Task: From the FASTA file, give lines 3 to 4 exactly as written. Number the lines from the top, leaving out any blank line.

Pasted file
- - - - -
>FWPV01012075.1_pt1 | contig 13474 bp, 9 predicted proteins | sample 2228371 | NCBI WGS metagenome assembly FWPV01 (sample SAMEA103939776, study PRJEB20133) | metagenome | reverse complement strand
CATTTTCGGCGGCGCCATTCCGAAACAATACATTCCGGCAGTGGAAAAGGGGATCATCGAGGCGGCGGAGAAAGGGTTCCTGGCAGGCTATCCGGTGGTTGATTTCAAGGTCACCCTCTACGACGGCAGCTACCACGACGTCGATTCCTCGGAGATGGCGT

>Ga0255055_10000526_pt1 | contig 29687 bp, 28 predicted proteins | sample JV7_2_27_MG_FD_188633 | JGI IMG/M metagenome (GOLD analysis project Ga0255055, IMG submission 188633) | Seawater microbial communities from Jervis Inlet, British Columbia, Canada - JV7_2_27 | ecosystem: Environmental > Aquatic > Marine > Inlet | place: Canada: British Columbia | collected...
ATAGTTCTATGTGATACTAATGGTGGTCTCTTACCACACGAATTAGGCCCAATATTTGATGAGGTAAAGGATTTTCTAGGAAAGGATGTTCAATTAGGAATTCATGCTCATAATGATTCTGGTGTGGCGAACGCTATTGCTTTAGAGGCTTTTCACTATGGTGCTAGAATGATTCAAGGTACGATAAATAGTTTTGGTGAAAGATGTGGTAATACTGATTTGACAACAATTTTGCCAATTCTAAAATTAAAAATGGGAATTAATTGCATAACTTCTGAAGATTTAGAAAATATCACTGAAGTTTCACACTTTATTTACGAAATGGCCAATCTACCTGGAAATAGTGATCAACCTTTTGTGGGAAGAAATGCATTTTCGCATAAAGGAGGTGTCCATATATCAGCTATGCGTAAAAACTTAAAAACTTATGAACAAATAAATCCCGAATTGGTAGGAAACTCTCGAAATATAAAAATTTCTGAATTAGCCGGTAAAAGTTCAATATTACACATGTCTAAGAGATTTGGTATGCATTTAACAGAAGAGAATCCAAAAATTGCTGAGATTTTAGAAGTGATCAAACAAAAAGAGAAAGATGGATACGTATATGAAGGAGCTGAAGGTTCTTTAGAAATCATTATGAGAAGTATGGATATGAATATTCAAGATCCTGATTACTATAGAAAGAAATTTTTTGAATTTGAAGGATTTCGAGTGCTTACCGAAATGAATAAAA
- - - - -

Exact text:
>Ga0255055_10000526_pt1 | contig 29687 bp, 28 predicted proteins | sample JV7_2_27_MG_FD_188633 | JGI IMG/M metagenome (GOLD analysis project Ga0255055, IMG submission 188633) | Seawater microbial communities from Jervis Inlet, British Columbia, Canada - JV7_2_27 | ecosystem: Environmental > Aquatic > Marine > Inlet | place: Canada: British Columbia | collected...
ATAGTTCTATGTGATACTAATGGTGGTCTCTTACCACACGAATTAGGCCCAATATTTGATGAGGTAAAGGATTTTCTAGGAAAGGATGTTCAATTAGGAATTCATGCTCATAATGATTCTGGTGTGGCGAACGCTATTGCTTTAGAGGCTTTTCACTATGGTGCTAGAATGATTCAAGGTACGATAAATAGTTTTGGTGAAAGATGTGGTAATACTGATTTGACAACAATTTTGCCAATTCTAAAATTAAAAATGGGAATTAATTGCATAACTTCTGAAGATTTAGAAAATATCACTGAAGTTTCACACTTTATTTACGAAATGGCCAATCTACCTGGAAATAGTGATCAACCTTTTGTGGGAAGAAATGCATTTTCGCATAAAGGAGGTGTCCATATATCAGCTATGCGTAAAAACTTAAAAACTTATGAACAAATAAATCCCGAATTGGTAGGAAACTCTCGAAATATAAAAATTTCTGAATTAGCCGGTAAAAGTTCAATATTACACATGTCTAAGAGATTTGGTATGCATTTAACAGAAGAGAATCCAAAAATTGCTGAGATTTTAGAAGTGATCAAACAAAAAGAGAAAGATGGATACGTATATGAAGGAGCTGAAGGTTCTTTAGAAATCATTATGAGAAGTATGGATATGAATATTCAAGATCCTGATTACTATAGAAAGAAATTTTTTGAATTTGAAGGATTTCGAGTGCTTACCGAAATGAATAAAA